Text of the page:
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History of Iowa From the Earliest Times to the Beginning of the Twentieth Century/4/John W. Noble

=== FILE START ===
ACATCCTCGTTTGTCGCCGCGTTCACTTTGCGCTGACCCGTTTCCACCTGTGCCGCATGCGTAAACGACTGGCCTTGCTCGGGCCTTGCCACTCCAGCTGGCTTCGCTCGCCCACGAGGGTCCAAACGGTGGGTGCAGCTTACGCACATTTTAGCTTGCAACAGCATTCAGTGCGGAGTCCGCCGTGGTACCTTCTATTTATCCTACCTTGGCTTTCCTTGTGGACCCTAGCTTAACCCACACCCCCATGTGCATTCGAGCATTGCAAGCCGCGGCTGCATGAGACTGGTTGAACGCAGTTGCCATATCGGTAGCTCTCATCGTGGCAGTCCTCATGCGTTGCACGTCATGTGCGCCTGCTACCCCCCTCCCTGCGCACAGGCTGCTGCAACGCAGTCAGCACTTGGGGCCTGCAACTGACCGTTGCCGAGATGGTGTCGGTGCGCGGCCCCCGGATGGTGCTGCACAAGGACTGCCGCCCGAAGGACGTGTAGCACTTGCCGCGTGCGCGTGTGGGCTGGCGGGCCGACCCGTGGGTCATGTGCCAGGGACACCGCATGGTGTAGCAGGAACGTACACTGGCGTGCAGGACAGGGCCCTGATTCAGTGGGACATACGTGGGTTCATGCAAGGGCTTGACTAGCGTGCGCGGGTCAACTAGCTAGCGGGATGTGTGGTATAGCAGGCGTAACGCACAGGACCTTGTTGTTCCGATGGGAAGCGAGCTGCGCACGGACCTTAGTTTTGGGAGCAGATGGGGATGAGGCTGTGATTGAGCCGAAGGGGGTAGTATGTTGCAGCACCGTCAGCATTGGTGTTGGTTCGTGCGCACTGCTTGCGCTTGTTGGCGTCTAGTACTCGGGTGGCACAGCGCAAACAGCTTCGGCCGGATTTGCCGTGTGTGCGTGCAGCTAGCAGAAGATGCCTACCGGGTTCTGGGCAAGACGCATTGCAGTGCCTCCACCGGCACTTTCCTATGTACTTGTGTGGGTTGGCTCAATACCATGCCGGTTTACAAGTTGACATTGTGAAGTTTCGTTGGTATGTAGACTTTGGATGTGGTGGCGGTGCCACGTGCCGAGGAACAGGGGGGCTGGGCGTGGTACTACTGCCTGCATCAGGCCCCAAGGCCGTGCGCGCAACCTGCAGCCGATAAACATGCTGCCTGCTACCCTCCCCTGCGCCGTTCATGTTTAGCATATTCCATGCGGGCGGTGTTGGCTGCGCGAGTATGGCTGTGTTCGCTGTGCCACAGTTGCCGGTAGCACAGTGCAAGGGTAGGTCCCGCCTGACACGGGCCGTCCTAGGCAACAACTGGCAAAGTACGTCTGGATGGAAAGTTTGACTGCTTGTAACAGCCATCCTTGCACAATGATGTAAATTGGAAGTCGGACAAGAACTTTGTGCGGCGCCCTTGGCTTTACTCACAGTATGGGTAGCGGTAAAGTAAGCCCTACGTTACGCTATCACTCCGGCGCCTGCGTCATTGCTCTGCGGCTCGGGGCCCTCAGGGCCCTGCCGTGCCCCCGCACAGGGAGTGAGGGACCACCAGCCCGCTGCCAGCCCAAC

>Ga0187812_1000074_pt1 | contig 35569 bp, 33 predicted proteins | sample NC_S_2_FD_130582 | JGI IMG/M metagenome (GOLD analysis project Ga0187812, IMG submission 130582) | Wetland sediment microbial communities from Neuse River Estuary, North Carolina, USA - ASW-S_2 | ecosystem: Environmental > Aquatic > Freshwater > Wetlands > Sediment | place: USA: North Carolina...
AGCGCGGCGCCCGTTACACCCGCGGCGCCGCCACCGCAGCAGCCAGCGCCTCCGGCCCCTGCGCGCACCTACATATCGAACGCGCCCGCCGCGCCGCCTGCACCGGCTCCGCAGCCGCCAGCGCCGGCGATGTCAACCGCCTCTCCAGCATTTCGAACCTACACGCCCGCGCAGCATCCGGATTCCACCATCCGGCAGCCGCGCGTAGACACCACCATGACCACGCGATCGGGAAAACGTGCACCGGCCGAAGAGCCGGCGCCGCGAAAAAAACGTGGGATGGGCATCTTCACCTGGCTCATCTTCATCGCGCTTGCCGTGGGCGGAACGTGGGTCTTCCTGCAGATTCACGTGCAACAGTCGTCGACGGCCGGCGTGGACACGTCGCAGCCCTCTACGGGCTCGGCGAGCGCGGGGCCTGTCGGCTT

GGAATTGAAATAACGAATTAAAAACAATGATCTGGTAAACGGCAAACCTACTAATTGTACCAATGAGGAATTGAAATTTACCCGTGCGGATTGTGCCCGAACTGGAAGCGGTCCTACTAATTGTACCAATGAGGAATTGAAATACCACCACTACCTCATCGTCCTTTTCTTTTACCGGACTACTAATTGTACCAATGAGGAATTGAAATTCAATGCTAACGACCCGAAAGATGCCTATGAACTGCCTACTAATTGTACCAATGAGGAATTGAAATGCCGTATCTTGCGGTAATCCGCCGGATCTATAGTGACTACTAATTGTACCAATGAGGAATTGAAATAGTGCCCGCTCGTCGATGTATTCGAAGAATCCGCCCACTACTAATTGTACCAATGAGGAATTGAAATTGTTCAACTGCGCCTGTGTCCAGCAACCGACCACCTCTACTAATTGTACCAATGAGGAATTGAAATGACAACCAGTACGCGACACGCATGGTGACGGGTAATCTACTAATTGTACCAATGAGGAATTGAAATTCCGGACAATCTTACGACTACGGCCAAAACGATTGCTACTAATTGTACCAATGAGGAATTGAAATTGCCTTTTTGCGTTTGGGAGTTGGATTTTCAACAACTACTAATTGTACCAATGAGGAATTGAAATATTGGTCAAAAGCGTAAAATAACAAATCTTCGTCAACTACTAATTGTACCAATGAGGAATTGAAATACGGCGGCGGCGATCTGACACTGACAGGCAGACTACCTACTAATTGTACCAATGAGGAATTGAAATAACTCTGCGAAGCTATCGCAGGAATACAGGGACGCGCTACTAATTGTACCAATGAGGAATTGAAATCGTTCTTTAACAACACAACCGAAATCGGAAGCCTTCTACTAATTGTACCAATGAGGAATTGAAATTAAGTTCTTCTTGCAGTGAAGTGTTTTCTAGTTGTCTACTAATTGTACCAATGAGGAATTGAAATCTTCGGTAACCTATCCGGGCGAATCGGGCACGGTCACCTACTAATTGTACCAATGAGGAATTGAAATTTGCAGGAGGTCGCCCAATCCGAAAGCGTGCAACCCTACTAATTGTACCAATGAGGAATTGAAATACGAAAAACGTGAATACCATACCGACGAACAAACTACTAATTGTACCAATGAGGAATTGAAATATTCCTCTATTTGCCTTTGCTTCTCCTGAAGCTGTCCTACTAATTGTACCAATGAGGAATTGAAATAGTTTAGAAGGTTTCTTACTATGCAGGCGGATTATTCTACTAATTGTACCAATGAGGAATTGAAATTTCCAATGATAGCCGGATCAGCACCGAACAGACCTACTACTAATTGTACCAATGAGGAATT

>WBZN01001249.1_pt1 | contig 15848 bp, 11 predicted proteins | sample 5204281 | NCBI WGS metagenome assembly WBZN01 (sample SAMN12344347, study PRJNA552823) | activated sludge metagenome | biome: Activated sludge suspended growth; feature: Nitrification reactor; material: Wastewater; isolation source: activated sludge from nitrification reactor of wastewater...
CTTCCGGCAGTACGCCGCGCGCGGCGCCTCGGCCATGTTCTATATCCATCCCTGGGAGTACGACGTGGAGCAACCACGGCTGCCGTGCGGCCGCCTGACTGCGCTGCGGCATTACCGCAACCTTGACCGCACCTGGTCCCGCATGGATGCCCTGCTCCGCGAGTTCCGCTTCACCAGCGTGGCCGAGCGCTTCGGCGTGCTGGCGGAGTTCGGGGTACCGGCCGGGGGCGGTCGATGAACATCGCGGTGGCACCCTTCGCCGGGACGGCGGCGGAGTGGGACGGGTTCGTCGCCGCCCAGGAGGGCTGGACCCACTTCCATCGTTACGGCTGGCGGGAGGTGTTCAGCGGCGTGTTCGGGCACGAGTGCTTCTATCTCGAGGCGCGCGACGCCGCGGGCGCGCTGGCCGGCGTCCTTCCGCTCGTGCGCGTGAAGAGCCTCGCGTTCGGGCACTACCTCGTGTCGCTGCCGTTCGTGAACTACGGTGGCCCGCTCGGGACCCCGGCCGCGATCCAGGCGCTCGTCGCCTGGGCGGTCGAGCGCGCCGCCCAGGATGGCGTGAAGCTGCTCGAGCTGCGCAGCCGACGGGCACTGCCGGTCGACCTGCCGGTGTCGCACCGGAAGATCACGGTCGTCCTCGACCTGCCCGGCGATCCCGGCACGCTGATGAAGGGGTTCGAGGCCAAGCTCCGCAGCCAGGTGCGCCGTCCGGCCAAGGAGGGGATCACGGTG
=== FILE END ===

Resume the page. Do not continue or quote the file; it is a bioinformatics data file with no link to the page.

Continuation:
JOHN W. NOBLE was born at Lancaster, Ohio, October 26. 1831. He attended the common schools of Cincinnati, afterwards taking a course at Miami University and Yale College. He studied law with Henry Stansbery, afterwards Attorney-General of the United States, was admitted to the bar in 1855 and removed to St. Louis, where he entered upon the practice of law. In 1856 he removed to Iowa, locating at Keokuk, where he entered into partnership with Ralph P. Lowe, afterwards Governor of the State. Here he meet at the bar in legal conflicts Samuel F. Miller, George W. McCrary and John F. Dillon, who attained the highest rank in the profession. When the Civil War began, Mr. Noble was one of the first to take up arms for the Union, taking part in the Battle of Athens on the Iowa border. He enlisted in the Third Iowa Cavalry and was soon appointed adjutant of the regiment. Mr. Noble rose steadily in rank from lieutenant to colonel, and was brevetted Brigadier-General for distinguished services in the field. He participated in the Battle of Pea Ridge, the siege of Vicksburg and the second Battle of Jackson. Colonel Noble served as Judge Advocate of the Army of the Southwest, and as Judge Advocate of the Department of Missouri. Returning to Keokuk at the close of the war he found his practice taken by others and removed to St. Louis where he was appointed United States District Attorney. He was offered the office of Solicitor-General by President Grant but preferred to continue in practice at St. Louis where he attained high rank in his profession, winning some of the most important cases in that section of the country. In 1889 he was appointed Secretary of the Interior in the Cabinet of President Harrison. In this important department of the Government, General Noble won new honors by the ability he brought to the public service. He is entitled to the credit of having reserved great bodies of forest lands in the far west embracing the source of many streams which furnish water for irrigation of arid lands.